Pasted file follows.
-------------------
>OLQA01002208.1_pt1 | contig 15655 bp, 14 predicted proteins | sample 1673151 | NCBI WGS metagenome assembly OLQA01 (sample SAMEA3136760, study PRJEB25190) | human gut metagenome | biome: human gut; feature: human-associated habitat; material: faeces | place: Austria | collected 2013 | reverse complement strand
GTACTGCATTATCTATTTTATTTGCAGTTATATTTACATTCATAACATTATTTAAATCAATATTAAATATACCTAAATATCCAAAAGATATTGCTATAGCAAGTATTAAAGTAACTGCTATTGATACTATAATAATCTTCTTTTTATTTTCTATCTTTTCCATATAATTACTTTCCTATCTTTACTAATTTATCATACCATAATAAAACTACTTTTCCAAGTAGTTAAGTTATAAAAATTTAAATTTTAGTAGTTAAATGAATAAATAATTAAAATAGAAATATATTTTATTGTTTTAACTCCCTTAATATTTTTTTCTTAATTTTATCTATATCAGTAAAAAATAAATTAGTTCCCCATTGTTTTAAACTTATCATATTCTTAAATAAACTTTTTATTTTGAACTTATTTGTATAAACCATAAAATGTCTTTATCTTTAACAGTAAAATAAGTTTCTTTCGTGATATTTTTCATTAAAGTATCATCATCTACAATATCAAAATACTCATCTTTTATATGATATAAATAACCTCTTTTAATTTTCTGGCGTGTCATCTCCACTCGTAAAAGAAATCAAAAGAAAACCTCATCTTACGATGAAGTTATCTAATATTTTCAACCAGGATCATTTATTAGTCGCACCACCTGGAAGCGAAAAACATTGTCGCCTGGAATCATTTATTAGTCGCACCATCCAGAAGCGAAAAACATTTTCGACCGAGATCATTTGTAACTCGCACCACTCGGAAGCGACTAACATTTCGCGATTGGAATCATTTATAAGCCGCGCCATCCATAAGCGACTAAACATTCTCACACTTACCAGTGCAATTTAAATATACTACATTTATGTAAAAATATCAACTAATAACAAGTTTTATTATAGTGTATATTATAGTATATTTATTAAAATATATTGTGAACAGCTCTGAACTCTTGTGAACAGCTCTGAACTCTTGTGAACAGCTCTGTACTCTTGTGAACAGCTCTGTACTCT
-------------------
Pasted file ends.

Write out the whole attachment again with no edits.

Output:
>OLQA01002208.1_pt1 | contig 15655 bp, 14 predicted proteins | sample 1673151 | NCBI WGS metagenome assembly OLQA01 (sample SAMEA3136760, study PRJEB25190) | human gut metagenome | biome: human gut; feature: human-associated habitat; material: faeces | place: Austria | collected 2013 | reverse complement strand
GTACTGCATTATCTATTTTATTTGCAGTTATATTTACATTCATAACATTATTTAAATCAATATTAAATATACCTAAATATCCAAAAGATATTGCTATAGCAAGTATTAAAGTAACTGCTATTGATACTATAATAATCTTCTTTTTATTTTCTATCTTTTCCATATAATTACTTTCCTATCTTTACTAATTTATCATACCATAATAAAACTACTTTTCCAAGTAGTTAAGTTATAAAAATTTAAATTTTAGTAGTTAAATGAATAAATAATTAAAATAGAAATATATTTTATTGTTTTAACTCCCTTAATATTTTTTTCTTAATTTTATCTATATCAGTAAAAAATAAATTAGTTCCCCATTGTTTTAAACTTATCATATTCTTAAATAAACTTTTTATTTTGAACTTATTTGTATAAACCATAAAATGTCTTTATCTTTAACAGTAAAATAAGTTTCTTTCGTGATATTTTTCATTAAAGTATCATCATCTACAATATCAAAATACTCATCTTTTATATGATATAAATAACCTCTTTTAATTTTCTGGCGTGTCATCTCCACTCGTAAAAGAAATCAAAAGAAAACCTCATCTTACGATGAAGTTATCTAATATTTTCAACCAGGATCATTTATTAGTCGCACCACCTGGAAGCGAAAAACATTGTCGCCTGGAATCATTTATTAGTCGCACCATCCAGAAGCGAAAAACATTTTCGACCGAGATCATTTGTAACTCGCACCACTCGGAAGCGACTAACATTTCGCGATTGGAATCATTTATAAGCCGCGCCATCCATAAGCGACTAAACATTCTCACACTTACCAGTGCAATTTAAATATACTACATTTATGTAAAAATATCAACTAATAACAAGTTTTATTATAGTGTATATTATAGTATATTTATTAAAATATATTGTGAACAGCTCTGAACTCTTGTGAACAGCTCTGAACTCTTGTGAACAGCTCTGTACTCTTGTGAACAGCTCTGTACTCT